Published online 20 August 2010 | Nature | doi:10.1038/news.2010.424


Pakistan faces long-term damage to irrigation system

Second wave of flooding overloads canals.

floodPakistan's floods have already displaced millions of people.Picture Alliance/DPA/Photoshot

Pakistan faces a critical week as flood surges continue to destroy homes and farmland. In a desperate effort to prevent further damage, water is being diverted from the swollen Indus River into irrigation canals. But engineers are warning that these canals are becoming swamped, threatening the infrastructure that will be crucial to the country's recovery.

The unrelenting, intense rainfall over the past three weeks has resulted in two surges of floodwater. These have flowed from the high ground in the north of the country along the Indus River tributaries, gaining momentum and volume as they make their way to the Arabian Sea.

The first surge caused vast damage because "the ground was so hard and dry — when the first rains fell, the runoff was huge," explains James Dalton, Water Management Advisor for the International Union for Conservation of Nature Water Programme, headquartered in Switzerland.

As the first surge travelled south, it gave northern regions some respite from the fast-flowing floods as the ground began to absorb some of the water. But "now the ground and soils are saturated and the waters have nowhere to go apart from across the surface," says Dalton.

Last week, the northwest Khyber Pakhtunkhwa region was the worst hit (see 'Pakistan's floods: is the worst still to come?'). Now, more southerly provinces have been inundated, with the Pakistan Meteorological Department reporting that flood surges have arrived in the southeastern Sindh province.

There, "the second flood wave has merged with the first flood wave," says M. Akram Anjum, chief meteorologist of the Pakistan Meteorological Department. "The second flood wave is likely to create exceptionally high flood levels over the next three to four days in and around the Kotri area [in Sindh], and the high flood situation will remain until the end of this month."

flood mapLatest map of flooded areas in Pakistan. Click for larger image.JRC

The surges are putting intense pressure on the embankments along the Indus and the barrage gates that control the flow of the river. The Pakistan Irrigation and Power Department has declared many embankments along a 160-mile stretch of the Indus in the Sindh province to be in danger of breaking.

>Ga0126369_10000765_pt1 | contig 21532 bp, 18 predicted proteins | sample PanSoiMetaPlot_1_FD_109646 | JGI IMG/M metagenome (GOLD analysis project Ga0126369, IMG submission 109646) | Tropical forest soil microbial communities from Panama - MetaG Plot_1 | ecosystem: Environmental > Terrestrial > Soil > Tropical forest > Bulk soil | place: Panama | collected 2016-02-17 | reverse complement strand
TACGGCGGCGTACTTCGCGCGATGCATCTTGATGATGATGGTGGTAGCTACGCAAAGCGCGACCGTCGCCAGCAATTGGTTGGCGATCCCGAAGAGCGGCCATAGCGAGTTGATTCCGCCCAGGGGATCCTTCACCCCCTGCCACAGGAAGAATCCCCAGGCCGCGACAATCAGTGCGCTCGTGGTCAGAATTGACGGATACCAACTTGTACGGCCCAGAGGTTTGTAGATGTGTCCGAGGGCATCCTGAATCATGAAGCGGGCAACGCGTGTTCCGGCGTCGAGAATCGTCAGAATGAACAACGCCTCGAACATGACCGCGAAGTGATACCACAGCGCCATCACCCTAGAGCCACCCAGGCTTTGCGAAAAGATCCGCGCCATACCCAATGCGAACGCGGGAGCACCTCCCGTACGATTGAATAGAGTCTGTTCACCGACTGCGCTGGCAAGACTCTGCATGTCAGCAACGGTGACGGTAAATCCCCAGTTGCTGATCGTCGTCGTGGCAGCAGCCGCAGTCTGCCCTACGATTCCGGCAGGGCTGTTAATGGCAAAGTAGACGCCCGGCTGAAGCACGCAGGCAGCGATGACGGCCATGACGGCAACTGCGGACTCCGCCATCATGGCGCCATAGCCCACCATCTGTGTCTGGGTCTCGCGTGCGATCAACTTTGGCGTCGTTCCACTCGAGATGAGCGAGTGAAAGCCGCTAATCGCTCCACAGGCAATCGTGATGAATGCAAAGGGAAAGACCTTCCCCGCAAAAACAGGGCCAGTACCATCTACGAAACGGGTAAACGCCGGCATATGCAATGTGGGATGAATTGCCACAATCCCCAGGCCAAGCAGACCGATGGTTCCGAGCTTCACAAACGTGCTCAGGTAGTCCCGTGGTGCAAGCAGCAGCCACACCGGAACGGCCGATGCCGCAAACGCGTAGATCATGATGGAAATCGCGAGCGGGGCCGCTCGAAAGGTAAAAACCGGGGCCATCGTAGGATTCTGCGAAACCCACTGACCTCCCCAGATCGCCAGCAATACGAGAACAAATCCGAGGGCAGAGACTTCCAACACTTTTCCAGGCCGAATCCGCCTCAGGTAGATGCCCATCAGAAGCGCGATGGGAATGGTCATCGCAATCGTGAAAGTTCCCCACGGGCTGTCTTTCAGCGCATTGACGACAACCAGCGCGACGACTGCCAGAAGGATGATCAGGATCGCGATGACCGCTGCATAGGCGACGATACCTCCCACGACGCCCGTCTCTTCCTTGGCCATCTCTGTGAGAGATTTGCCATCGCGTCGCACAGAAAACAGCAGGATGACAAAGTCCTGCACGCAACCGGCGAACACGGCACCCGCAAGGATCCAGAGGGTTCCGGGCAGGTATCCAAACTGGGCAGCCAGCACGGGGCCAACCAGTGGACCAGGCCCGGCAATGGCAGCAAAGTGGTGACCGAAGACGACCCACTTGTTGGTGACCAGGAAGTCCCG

But experts believe that the management of the flood waters may present a longer-term problem. Chris Davey, project director for Mott Macdonald, a British management, engineering and development consultancy specializing in water and resource management, is leading an irrigation project in Sindh. Based on conversations with his engineers currently working in Pakistan, he says that "the main barrages have all stood up to failures". "But the way the authorities have controlled the flood water is different to normal."

The first signs that something strange was happening were measurements earlier this week from the Guddu and Sukkur barrages, two of the largest barrages in the Sindh province, where more than 25,000 cubic metres per second of water was flowing down the river. But at the Kotri barrage, just a few hundred kilometres downstream, the flow was much lower. That's because the excess water is being diverted into the canals.

"Officials have been opening gates to canals in an attempt to pass water down the canal system to relieve pressure on the barrages," says Davey. "The problem is that flooding the canal system is not normal practice during the monsoon."

When the canals themselves show signs of breaking, controlled breaching is the only solution. In Jacobabad in Sindh, 300,000 people were evacuated on 13 August before a controlled breaching of part of the canal system, resulting in the surrounding area being flooded.

Those canals that are not breached still face problems from the silt-laden waters. "If too much silt is deposited the flow will be reduced along the canal gradients, and this will affect normal irrigation once waters recede," says Davey.


Without adequate irrigation, severe food shortages will become even more likely over the coming months. The Asian Development Bank, which is leading the first assessment of the flooding, says that 80,000 livestock have already perished and that 2 million hectares of crops are still underwater.

Farmland will likely not be ready for rice planting later this year, adds Etienne Labande, deputy chief of the Preparedness and Response Branch at the UN World Food Programme, and food stocks are running short. "Millions of families may have lost their personal grain stores in the flood water and chaos." 

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